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The women making face-masks to support vulnerable communities in Vietnam

Jul 7, 2020

Before the Coronavirus pandemic hit Vietnam, Le Thi Gam was working as a tailor in the rural province of Hai Duong. With a secure job in a factory, Gam earned up to $300 dollars a month making clothes. But because of the Coronavirus lockdown, her livelihood as a tailor took a hit:

“My work has been interrupted a lot due to the COVID-19 virus, and jobs are hard to find, so my family’s economic situation is very difficult.”

Le Thi Gam

face-masks vietnam

Above: Le Thi Gam has been re-employed to make medical face-masks for vulnerable people.

 

Like at least three million workers in Vietnam, Le Thi Gam and her workmates were laid off as global supply chains were paralysed. While Vietnam is a world leader in controlling COVID-19, the economic shock threatens unprecedented labour cuts and is already pushing families into insecurity and poverty.

But through a partnership between Union Aid Abroad – APHEDA, Irish Aid, the 8th March Centre, and the Haiduong Women’s Union, Le Thi Gam and her workmates have been able to return to their factory to make protective face-masks.

By rapidly re-deploying our combined resources, Union Aid Abroad – APHEDA and its partner organisations have been able to secure contracts for the factory, train the workers in new skills, and distribute face-masks to vulnerable families.

The medical-grade face-masks that she and her forty workmates produce are already being distributed to 25,000 vulnerable and poor people in the rural province:

 

By rapidly re-deploying our combined resources, Union Aid Abroad – APHEDA and its partner organisations have been able to secure contracts for the factory, train the workers in new skills, and distribute face-masks to vulnerable families.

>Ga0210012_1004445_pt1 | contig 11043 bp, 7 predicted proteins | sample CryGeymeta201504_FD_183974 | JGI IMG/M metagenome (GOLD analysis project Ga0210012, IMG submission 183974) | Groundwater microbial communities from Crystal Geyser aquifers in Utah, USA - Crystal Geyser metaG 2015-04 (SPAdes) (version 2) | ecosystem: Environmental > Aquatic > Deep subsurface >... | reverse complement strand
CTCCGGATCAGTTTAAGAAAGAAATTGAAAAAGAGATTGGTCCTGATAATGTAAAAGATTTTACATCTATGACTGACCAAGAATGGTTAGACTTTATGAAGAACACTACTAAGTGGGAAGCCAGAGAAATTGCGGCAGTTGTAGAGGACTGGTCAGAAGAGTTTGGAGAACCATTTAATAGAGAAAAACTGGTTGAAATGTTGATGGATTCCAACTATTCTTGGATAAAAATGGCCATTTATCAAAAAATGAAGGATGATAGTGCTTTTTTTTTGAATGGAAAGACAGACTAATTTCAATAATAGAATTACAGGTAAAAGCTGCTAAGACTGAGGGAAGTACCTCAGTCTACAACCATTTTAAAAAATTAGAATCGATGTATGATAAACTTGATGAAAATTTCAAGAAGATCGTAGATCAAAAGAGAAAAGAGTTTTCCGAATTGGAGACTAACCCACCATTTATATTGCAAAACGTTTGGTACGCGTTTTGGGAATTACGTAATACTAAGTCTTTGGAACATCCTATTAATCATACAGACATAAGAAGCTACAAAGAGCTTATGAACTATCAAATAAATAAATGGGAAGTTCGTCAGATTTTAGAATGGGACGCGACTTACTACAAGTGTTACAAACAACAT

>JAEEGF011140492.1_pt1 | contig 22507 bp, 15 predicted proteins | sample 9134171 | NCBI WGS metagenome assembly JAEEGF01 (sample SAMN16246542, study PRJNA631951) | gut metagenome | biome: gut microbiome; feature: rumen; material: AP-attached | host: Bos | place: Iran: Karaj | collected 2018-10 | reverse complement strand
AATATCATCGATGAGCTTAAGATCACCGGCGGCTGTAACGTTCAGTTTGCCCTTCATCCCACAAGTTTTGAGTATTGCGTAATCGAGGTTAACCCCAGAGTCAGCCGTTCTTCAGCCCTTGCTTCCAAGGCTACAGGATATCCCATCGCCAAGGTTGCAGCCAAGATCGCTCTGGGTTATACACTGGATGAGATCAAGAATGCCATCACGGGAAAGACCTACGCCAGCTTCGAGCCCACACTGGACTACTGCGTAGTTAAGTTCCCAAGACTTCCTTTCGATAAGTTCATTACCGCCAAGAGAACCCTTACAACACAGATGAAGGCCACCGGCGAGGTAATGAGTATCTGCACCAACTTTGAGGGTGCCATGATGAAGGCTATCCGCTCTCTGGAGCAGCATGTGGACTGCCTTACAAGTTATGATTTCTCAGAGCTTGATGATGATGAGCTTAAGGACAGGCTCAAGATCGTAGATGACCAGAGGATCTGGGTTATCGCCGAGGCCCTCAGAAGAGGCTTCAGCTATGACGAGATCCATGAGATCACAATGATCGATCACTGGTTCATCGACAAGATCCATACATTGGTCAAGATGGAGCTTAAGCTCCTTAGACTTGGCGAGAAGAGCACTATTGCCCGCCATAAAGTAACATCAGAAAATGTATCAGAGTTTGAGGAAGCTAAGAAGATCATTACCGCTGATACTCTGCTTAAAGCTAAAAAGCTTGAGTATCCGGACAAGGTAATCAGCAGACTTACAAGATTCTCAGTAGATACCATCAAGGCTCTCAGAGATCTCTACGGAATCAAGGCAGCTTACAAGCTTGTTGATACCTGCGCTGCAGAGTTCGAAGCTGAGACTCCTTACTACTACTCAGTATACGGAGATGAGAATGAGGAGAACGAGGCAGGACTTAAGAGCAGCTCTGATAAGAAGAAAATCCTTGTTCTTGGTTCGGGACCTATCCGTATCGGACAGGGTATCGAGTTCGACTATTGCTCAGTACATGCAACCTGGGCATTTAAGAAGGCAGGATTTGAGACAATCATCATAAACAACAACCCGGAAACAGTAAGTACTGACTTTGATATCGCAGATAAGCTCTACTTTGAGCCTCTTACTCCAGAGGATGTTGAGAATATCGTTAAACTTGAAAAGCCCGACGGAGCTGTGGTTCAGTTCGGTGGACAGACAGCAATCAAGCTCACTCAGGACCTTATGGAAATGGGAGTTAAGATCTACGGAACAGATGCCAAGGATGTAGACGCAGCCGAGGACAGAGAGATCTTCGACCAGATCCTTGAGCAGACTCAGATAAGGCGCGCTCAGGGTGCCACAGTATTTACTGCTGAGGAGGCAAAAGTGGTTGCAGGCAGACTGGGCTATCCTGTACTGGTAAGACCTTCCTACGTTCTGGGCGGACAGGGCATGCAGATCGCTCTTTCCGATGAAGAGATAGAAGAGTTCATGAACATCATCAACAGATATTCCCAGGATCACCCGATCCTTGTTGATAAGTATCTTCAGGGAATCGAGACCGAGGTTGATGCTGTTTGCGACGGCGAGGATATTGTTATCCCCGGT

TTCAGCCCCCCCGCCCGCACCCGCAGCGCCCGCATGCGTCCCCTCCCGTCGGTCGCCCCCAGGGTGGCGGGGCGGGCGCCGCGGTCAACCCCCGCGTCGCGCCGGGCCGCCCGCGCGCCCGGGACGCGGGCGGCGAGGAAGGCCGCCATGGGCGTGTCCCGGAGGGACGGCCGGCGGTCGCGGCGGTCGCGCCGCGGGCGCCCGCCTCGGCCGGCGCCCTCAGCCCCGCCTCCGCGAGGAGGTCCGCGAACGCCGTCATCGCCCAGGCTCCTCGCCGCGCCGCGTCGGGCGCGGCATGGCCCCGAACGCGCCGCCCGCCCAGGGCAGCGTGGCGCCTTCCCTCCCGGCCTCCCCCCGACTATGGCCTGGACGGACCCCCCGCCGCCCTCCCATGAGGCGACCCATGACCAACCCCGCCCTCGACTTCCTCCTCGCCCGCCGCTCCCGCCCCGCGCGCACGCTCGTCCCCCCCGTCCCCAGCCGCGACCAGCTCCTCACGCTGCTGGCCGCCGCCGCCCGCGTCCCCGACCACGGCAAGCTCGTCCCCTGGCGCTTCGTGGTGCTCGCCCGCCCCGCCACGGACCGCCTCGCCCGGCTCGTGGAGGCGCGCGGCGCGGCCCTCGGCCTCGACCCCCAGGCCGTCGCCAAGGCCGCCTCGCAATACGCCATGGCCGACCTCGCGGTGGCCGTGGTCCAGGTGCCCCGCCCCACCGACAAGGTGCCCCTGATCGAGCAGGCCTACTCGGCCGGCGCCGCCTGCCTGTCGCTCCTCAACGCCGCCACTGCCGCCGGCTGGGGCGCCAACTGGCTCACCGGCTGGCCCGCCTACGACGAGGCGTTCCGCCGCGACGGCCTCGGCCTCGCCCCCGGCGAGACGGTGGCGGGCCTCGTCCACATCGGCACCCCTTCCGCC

The medical-grade face-masks that she and her forty workmates produce are already being distributed to 25,000 vulnerable and poor people in the rural province:

“Making face masks is very important, because it helps poor people and the whole community. Helping each other in difficult times will bring people closer and closer.”

Le Thi Gam

Use of face-masks is required in Vietnam as part of the government’s efforts to control the spread of Coronavirus. The Haiduong Women’s Union has identified 25,000 people needing support to obtain face-masks, with particular emphasis on people from low-income homes, including 1,000 people living with disabilities, and 4,000 school children. These people will now receive the protective face-masks that Le Thi Gam and her workmates have produced.

Another worker in the factory, Ngo Thi Hen, told us:

“I’m a tailor, and before the pandemic I thought that I could only earn money by tailoring. But through this pandemic I found myself contributing some energy to the prevention of the pandemic. I feel very excited!”

Ngo Thi Hen

The partnership provided a three-days skills training course, in which the women learned to make the three-layer antibacterial face-mask, and also trained on how to stay healthy and safe at work during the Coronavirus pandemic.
face-masks vietnam

Above: Ngo Thi Hen has been re-employed to make face-masks for school children and people living with a disability.

“Staying safe at work during the pandemic is a priority. For example, when I’m at work, I must sterilize my hands, wear a face-mask, not gather in a crowd, and keep my distance from others.”

Ngo Thi Hen

 

The Coronavirus pandemic is a health and economic crisis of unprecedented scale, but Le Thi Gam and Ngo Thi Hen know that by standing together in solidarity, we can protect both lives and jobs:

“Since the pandemic affects everyone around the globe, the Vietnamese people have joined hands with the world in solidarity, and Vietnam has effectively prevented the pandemic.”

Ngo Thi Hen

face-masks vietnam

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